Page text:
Which part of the ear functions in maintaining dynamic equilibrium?
A three-part chamber of the inner ear that functions in maintaining equilibrium. The membranous semicircular canals; they contain cristae that are concerned with dynamic equilibrium. Collective term for the organs of equilibrium which includes the saccule utricle and semicircular ducts.
Inner ear, also called labyrinth of the ear, part of the ear that contains organs of the senses of hearing and equilibrium. The bony labyrinth, a cavity in the temporal bone, is divided into three sections: the vestibule, the semicircular canals, and the cochlea.
- The vestibulocochlear nerve (auditory vestibular nerve), known as the eighth cranial nerve, transmits sound and equilibrium (balance) information from the inner ear to the brain.
- The cochlea contains the spiral organ of Corti, which is the receptor organ for hearing. It consists of tiny hair cells that translate the fluid vibration of sounds from its surrounding ducts into electrical impulses that are carried to the brain by sensory nerves.
- The vestibule is the region of the inner ear where the semicircular canals converge, close to the cochlea (the hearing organ). The vestibular system works with the visual system to keep objects in focus when the head is moving. Joint and muscle receptors also are important in maintaining balance.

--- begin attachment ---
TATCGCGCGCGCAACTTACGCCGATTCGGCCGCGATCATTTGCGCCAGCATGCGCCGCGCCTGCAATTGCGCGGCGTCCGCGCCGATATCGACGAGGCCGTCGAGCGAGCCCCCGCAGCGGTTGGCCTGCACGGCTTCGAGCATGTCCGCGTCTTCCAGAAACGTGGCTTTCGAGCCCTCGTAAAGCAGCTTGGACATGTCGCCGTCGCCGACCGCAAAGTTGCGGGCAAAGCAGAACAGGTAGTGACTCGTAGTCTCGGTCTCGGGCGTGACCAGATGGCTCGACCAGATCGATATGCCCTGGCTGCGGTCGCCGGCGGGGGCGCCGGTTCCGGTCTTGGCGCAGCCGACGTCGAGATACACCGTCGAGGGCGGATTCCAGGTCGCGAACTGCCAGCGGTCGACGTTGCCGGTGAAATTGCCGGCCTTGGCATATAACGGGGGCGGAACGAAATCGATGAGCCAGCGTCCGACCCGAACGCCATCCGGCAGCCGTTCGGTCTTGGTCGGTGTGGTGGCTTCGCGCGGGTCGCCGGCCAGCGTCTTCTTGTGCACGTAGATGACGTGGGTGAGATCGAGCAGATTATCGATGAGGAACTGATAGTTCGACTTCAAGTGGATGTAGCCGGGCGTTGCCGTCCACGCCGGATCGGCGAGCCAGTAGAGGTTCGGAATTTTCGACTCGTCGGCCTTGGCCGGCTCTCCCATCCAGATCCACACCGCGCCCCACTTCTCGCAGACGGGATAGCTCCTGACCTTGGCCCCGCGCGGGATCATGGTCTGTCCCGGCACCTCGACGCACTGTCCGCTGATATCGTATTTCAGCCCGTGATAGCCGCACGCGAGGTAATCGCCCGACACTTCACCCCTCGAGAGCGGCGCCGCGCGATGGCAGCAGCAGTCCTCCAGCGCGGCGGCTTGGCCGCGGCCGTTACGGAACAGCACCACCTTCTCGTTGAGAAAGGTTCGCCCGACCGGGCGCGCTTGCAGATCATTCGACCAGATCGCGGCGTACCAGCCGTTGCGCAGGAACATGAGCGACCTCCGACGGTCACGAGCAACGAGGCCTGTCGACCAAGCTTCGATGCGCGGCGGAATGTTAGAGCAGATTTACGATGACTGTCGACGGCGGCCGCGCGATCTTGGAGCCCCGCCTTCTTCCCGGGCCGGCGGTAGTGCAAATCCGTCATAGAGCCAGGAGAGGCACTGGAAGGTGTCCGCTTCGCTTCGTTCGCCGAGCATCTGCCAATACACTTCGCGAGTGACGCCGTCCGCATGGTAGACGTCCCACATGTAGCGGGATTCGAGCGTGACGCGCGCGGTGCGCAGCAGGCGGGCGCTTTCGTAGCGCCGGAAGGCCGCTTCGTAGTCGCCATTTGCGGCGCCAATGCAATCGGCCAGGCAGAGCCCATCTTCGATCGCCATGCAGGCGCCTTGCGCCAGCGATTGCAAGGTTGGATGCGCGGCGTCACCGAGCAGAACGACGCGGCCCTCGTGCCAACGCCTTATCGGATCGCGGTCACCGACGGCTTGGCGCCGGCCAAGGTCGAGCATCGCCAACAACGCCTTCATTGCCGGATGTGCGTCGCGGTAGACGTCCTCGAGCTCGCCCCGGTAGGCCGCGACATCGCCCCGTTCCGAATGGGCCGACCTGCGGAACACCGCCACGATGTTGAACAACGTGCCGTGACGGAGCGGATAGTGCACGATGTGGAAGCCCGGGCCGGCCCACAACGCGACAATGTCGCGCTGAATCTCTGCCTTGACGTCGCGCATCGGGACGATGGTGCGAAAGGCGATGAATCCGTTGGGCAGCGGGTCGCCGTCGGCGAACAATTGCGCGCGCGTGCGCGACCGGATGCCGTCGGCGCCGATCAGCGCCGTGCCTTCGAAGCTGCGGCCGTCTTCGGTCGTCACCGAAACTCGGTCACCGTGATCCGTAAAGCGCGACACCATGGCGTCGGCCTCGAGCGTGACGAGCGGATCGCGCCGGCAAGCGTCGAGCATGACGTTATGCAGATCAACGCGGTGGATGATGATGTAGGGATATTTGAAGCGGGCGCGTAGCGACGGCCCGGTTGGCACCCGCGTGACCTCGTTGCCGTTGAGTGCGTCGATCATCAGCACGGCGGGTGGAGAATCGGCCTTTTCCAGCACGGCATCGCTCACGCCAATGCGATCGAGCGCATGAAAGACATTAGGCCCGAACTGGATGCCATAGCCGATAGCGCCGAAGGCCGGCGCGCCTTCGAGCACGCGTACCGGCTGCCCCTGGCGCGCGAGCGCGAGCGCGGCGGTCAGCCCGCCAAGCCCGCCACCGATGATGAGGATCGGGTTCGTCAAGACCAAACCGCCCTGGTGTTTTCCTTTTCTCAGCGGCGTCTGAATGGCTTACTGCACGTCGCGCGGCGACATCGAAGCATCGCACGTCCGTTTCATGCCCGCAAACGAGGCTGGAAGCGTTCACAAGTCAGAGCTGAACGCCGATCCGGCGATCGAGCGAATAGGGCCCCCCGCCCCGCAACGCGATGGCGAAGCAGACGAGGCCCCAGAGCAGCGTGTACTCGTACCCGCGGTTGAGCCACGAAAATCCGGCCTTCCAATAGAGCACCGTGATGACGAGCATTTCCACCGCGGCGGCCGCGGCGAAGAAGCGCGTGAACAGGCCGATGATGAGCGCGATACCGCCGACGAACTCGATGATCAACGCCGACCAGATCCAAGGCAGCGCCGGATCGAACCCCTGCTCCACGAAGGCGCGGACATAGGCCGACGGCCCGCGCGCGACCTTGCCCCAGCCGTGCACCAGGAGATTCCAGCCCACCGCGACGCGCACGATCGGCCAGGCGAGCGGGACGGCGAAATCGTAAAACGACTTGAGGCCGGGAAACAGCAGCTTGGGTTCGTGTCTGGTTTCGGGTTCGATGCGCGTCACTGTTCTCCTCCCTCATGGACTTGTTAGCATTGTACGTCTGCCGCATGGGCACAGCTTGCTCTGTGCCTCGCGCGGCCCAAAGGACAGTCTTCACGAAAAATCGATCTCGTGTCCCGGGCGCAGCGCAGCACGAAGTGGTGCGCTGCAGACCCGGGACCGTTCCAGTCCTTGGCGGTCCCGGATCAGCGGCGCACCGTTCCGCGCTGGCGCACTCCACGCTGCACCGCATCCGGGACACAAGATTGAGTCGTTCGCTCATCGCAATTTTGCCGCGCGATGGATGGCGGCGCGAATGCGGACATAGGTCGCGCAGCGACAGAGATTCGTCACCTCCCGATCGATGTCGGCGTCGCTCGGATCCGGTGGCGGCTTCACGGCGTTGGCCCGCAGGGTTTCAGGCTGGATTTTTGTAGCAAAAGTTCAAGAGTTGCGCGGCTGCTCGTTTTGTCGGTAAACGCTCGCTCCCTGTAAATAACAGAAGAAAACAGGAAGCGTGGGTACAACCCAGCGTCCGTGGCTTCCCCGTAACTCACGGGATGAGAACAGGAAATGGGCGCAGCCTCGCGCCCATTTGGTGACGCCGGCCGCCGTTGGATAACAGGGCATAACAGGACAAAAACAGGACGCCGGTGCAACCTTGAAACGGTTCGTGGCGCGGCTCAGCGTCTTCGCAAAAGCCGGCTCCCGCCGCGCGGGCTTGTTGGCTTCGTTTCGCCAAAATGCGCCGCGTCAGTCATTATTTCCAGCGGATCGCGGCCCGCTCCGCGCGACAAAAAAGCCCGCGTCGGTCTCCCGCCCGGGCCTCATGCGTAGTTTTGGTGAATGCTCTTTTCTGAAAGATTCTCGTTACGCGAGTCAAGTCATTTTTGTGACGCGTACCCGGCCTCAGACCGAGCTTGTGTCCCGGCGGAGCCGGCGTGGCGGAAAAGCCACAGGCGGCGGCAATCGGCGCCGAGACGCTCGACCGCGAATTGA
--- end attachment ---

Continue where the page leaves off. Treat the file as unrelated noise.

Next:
There are two sets of end organs in the inner ear, or labyrinth: the semicircular canals, which respond to rotational movements (angular acceleration); and the utricle and saccule within the vestibule, which respond to changes in the position of the head with respect to gravity (linear acceleration).
- The cerebellum is at the back of the brain, below the cerebrum. It's a lot smaller than the cerebrum at only 1/8 of its size. But it's a very important part of the brain. It controls balance, movement, and coordination (how your muscles work together).
- Dynamic Equilibrium Definition. Many biological systems are in dynamic equilibrium, from the water inside a cell, to the dynamic equilibrium experienced by populations of predators and prey. Dynamic equilibrium is different from a static equilibrium, in which the parts do not move once they've reached equilibrium.
- Sensorineural hearing loss (SNHL) is caused by damage to these special cells, or to the nerve fibers in the inner ear. Sometimes, the hearing loss is caused by damage to the nerve that carries the signals to the brain. Sensorineural deafness that is present at birth (congenital) is most often due to: Genetic syndromes.
The neurosensory structures involved in hearing and equilibrium are located in the membranous labyrinth: the organ of Corti is located in the cochlear canal, while the maculae of the utricle and the saccule and the ampullae of the semicircular canals are located in the posterior section.
- Inferior view of the human brain, with the cranial nerves labelled. The vestibulocochlear nerve (auditory vestibular nerve), known as the eighth cranial nerve, transmits sound and equilibrium (balance) information from the inner ear to the brain.
- Cerebellum. The cerebellum (back of brain) is located at the back of the head. Its function is to coordinate voluntary muscle movements and to maintain posture, balance, and equilibrium.
- If an object is at rest and is in a state of equilibrium, then we would say that the object is at "static equilibrium." "Static" means stationary or at rest. A common physics lab is to hang an object by two or more strings and to measure the forces that are exerted at angles upon the object to support its weight.
Updated: 28th November 2019